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You know that you want to grow your business and need investment to do it, but where do you start? Managing Director of SWIG Finance, John Peters gives you the basics of where to look and how to prepare for business funding.

Planning for Investment

I don’t want to panic you, but we are a couple of months into the year already – and I wonder how many readers have kept to their New Year’s resolutions? Let’s be honest now…

I heard someone recently say that sticking to a New Year’s resolution is like negotiating traffic. I can see their point: I set off most mornings intent solely on getting from home to office, but any number of things could delay me – red lights on Dracaena Avenue; road works on Commercial Road; an accident at the Norway Inn which means a snail paced tour around the back lanes of Perranarworthal and Perranwell…then there are distractions on the radio, and a phone call from my son telling me he has left his school bag in the car….all of which contrive to  distract me from focussing on the one thing I am trying to do – reach my destination.

Many business owners resolve to put new strategies into place, but are distracted by the very demanding task of running their business. Standing aside and allowing yourself to objectively plan ahead and stick to the plan can be the hardest part.

So you know that you want to grow your business and need investment to do it, but where do you start? Well, by spending some quality time forecasting ahead to help you understand what your requirements are, and writing it down in a plan. Tackling a business plan for the first time can be daunting, but there are plenty of good professional advisors who can give you help if you need it and SWIG Finance can point you in the right direction.

Any prospective funder will expect to see your plan. We don’t want to wade through acres of paper, but we do need to understand your business and where it is going – and as a loan provider, we need to be confident that you can afford to borrow the money and benefit from the investment.

Alternative Funding and the CDFI Solution

In December the government reported that the most common enquiry to its national business support helpline, accounting for some 26% of all enquiries, related to finding finance. The choice in the kind of finance available basically falls into three categories – grants, debt and equity. For many small and medium sized business owners seeking investment, grants and equity funding aren’t really an option, because they don’t qualify, are not at the right stage of development, or don’t wish to dilute ownership of their company. So debt finance, providing the level is right for the needs of the business, is often the most appropriate route for investment.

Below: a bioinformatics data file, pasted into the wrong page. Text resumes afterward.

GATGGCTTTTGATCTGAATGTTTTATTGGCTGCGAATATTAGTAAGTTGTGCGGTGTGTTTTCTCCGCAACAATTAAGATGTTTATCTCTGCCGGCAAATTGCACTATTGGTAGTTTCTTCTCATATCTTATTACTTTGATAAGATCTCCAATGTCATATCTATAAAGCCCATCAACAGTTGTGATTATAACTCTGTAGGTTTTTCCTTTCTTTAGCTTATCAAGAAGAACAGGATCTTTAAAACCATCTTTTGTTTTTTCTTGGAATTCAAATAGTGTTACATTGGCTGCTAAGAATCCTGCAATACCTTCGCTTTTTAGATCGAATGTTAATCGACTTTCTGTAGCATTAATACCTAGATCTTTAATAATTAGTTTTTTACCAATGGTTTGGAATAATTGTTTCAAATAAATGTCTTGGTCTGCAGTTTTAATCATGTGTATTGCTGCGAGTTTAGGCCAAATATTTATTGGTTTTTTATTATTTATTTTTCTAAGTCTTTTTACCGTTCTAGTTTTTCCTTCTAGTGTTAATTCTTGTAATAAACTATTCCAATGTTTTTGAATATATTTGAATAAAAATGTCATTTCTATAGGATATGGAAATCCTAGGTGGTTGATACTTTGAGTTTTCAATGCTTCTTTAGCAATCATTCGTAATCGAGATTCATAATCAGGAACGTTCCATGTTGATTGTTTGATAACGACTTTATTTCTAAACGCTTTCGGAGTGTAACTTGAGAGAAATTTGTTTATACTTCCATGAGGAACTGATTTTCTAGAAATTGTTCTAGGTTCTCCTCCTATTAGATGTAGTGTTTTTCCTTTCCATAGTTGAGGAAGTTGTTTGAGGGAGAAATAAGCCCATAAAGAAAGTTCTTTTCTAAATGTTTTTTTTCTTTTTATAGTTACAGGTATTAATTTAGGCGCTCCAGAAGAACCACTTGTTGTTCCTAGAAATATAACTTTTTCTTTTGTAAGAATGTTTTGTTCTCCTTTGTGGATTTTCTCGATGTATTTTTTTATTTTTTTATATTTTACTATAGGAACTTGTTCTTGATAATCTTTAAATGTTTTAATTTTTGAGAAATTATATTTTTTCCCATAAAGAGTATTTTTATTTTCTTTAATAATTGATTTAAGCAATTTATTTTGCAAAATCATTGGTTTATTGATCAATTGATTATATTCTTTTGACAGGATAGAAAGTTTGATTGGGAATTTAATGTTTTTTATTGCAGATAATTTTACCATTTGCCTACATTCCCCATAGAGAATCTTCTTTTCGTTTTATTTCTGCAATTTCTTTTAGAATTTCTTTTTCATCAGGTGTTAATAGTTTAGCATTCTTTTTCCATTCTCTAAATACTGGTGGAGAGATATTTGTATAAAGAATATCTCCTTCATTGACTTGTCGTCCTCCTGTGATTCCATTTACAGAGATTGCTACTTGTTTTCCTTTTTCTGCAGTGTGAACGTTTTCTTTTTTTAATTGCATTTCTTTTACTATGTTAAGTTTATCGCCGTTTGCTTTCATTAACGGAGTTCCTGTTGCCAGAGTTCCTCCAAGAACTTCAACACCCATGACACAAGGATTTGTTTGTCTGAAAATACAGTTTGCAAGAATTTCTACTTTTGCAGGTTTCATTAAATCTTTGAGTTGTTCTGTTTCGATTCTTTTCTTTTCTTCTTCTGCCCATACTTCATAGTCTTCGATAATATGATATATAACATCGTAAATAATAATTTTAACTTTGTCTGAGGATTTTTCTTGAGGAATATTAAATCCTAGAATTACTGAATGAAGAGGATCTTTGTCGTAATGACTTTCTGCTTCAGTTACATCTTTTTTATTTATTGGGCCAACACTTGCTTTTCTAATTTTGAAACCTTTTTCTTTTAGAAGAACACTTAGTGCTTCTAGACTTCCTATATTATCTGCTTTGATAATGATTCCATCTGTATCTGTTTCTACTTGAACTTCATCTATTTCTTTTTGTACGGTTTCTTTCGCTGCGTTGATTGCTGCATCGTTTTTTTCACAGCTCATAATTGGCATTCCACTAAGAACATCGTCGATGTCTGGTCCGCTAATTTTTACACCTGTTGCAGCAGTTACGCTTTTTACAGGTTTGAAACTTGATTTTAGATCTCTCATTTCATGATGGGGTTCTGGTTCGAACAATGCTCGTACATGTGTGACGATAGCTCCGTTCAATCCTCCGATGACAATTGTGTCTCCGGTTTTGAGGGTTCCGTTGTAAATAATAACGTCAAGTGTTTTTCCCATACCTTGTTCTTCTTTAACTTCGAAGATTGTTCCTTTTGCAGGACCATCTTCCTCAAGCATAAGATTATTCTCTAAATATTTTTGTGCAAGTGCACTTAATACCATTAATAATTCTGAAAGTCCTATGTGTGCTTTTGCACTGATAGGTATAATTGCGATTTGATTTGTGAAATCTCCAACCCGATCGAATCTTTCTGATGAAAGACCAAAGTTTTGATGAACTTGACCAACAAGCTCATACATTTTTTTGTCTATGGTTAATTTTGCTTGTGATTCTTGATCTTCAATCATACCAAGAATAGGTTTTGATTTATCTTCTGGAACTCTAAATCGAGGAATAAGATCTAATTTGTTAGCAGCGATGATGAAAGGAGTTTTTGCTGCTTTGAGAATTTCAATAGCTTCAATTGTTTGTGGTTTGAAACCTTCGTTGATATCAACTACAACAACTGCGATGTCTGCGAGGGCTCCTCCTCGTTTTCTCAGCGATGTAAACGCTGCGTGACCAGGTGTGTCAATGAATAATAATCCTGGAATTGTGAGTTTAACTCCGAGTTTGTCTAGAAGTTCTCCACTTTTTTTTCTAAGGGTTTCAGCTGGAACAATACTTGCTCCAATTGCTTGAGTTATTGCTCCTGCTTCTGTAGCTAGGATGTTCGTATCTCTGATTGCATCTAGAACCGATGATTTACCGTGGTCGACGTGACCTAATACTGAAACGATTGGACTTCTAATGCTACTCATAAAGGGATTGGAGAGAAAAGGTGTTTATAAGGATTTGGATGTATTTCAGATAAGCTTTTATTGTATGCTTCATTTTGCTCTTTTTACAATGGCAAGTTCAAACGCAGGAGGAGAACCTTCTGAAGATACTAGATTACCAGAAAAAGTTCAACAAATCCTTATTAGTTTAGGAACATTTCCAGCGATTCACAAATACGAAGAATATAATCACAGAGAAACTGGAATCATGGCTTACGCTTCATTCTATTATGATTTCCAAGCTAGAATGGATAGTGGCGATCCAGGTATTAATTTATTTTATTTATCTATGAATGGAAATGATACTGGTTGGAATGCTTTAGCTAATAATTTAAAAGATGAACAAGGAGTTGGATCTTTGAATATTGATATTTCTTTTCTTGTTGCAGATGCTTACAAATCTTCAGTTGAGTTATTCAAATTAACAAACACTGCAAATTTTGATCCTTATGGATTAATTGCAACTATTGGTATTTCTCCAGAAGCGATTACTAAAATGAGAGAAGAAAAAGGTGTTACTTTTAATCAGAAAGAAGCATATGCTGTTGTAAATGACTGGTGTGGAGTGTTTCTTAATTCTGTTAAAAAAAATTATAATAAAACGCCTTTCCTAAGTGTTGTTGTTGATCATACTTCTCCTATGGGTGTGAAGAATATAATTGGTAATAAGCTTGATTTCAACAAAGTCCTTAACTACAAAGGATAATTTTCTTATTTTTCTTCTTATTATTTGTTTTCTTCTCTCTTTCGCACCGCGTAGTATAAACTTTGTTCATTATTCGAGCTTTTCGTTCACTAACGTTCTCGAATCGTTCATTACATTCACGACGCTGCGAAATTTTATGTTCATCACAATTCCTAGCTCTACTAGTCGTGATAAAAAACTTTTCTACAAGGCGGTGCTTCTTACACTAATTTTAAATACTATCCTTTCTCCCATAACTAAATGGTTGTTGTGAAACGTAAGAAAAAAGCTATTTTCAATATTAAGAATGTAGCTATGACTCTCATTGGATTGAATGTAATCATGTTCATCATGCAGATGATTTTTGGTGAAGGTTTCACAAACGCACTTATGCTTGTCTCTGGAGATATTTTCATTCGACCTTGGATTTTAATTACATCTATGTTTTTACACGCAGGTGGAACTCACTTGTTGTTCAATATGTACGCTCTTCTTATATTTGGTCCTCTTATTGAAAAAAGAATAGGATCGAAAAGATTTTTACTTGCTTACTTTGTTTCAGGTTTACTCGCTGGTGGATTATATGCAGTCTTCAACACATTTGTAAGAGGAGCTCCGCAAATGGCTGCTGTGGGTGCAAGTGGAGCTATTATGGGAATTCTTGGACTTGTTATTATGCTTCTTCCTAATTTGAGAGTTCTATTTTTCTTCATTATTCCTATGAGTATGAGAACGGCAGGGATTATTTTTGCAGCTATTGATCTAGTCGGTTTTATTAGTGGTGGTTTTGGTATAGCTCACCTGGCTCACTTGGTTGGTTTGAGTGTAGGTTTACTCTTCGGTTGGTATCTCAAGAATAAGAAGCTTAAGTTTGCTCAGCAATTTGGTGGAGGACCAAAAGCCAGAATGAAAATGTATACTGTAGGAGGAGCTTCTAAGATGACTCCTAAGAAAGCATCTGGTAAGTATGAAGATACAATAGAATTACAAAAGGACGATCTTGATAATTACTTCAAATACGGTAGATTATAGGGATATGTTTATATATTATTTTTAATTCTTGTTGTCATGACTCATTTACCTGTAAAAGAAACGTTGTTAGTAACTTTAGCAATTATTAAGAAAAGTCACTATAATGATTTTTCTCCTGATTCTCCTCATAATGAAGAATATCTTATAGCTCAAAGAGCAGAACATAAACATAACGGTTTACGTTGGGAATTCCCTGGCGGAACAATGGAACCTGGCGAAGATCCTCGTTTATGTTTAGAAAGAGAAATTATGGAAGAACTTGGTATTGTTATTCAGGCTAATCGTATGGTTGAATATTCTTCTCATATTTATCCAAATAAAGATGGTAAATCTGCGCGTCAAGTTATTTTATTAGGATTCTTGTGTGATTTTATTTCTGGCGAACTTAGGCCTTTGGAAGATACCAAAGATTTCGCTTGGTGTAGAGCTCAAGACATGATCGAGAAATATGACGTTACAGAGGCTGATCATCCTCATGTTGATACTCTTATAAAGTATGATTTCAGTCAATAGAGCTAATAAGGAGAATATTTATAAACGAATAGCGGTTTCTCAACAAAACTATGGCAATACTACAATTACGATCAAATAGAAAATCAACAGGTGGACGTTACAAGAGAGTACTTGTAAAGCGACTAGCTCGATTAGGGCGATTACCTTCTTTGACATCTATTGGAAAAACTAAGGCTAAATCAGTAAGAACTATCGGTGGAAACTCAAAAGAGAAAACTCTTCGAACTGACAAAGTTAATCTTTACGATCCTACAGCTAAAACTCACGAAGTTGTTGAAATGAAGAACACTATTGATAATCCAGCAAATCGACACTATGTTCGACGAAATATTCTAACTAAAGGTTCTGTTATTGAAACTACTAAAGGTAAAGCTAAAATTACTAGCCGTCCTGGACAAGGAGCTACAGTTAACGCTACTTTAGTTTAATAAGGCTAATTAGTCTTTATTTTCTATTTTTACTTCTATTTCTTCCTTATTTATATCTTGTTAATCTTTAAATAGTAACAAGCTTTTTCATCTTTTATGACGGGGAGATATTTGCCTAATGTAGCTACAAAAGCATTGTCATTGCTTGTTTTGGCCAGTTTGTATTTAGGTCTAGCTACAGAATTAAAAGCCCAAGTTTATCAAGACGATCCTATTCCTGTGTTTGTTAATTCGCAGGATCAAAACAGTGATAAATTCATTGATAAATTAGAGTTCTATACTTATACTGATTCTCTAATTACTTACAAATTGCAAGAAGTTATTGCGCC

The banks of course are the main providers of debt finance for business, but many good businesses can’t find all the borrowing they need from their bank, whether due to a lack of trading history, ‘track record’, available security, or other reasons which put them outside of the bank’s lending criteria. Increasingly, bank managers are referring these customers to alternative sources of finance such as crowd funding or asset-based lending.

The most established source of alternative funding is Community Development Finance Institutions or CDFIs. This is a national network of not-for-profit organisations which exist to support local businesses where there is a shortfall in bank lending – and in Cornwall, this is SWIG Finance. We are a Truro-based company that has successfully worked with hundreds of Cornish businesses, alongside the banks, for over 25 years.

How can SWIG Finance help?

I was delighted that SWIG Finance was able to support a dynamic young business called Engine House VFX last year. Engine House, based at Tremough Innovation Centre, are a digital media business creating computer generated images and animations for a wide variety of clients from advertising agencies to film studios and games companies.

The business owners Mike Richter and Jason Robbins approached SWIG Finance after being declined by their bank for a loan to support their growth plans. After engaging with the business, we approved a loan of £20,000 for them to invest in new hardware and software licences to exploit emerging market opportunities and larger contracts within the animation sector.

Engine House VFX is a great example of a knowledge-based business exporting its expertise outside of Cornwall and successfully competing in a growing international market.

If you have made a New Year’s resolution to grow your business – or start one – in 2015, there are plenty of funding options and business advisors out there to help you succeed. So make your plans, ignore the distractions, and keep focussed on your destination. Enjoy the journey!

This article appears in the February 2015 edition of Business Cornwall Magazine.